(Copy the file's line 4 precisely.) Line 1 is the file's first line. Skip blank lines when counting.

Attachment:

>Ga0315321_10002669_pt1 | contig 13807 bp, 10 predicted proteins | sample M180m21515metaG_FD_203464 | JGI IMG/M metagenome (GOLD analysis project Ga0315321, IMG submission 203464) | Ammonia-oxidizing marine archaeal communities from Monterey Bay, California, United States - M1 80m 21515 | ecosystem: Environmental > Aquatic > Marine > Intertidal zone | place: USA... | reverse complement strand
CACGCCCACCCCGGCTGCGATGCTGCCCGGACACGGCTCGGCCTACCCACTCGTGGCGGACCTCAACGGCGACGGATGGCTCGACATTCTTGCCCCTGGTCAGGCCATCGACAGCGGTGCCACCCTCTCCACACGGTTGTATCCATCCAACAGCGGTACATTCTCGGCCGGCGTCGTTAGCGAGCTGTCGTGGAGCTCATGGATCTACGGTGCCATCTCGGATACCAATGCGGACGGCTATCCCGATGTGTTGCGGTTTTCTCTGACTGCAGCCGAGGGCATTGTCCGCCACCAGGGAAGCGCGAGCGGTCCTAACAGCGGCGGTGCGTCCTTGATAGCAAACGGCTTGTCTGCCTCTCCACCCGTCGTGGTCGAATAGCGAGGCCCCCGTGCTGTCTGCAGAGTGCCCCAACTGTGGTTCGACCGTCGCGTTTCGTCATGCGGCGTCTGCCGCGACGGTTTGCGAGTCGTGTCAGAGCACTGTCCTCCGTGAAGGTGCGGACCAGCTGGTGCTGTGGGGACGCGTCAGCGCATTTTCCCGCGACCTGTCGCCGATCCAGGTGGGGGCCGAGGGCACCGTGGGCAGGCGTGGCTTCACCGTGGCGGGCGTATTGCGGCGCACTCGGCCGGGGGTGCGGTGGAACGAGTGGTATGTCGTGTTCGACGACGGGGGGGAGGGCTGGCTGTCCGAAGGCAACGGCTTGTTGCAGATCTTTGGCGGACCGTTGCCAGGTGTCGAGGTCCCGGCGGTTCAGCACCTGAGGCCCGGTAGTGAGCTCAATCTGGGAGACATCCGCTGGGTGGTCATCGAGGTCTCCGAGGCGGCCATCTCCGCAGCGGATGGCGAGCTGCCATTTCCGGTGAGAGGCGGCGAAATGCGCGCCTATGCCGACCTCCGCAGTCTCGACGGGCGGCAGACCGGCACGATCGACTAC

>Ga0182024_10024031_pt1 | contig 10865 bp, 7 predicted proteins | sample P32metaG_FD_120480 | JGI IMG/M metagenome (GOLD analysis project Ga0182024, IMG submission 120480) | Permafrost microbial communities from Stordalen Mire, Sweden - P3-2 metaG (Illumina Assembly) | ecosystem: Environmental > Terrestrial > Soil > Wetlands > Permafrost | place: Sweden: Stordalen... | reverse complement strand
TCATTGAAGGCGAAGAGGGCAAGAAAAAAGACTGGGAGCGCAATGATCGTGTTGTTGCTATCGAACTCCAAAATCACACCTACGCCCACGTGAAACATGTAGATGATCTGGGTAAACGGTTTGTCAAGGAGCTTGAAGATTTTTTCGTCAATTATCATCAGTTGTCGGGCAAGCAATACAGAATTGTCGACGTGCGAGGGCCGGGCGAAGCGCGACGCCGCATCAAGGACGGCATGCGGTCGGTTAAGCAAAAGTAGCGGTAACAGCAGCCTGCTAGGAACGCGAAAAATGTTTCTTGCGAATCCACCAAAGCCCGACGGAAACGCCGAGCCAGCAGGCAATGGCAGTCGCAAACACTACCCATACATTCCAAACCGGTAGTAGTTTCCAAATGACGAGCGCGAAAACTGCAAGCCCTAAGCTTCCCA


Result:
TCATTGAAGGCGAAGAGGGCAAGAAAAAAGACTGGGAGCGCAATGATCGTGTTGTTGCTATCGAACTCCAAAATCACACCTACGCCCACGTGAAACATGTAGATGATCTGGGTAAACGGTTTGTCAAGGAGCTTGAAGATTTTTTCGTCAATTATCATCAGTTGTCGGGCAAGCAATACAGAATTGTCGACGTGCGAGGGCCGGGCGAAGCGCGACGCCGCATCAAGGACGGCATGCGGTCGGTTAAGCAAAAGTAGCGGTAACAGCAGCCTGCTAGGAACGCGAAAAATGTTTCTTGCGAATCCACCAAAGCCCGACGGAAACGCCGAGCCAGCAGGCAATGGCAGTCGCAAACACTACCCATACATTCCAAACCGGTAGTAGTTTCCAAATGACGAGCGCGAAAACTGCAAGCCCTAAGCTTCCCA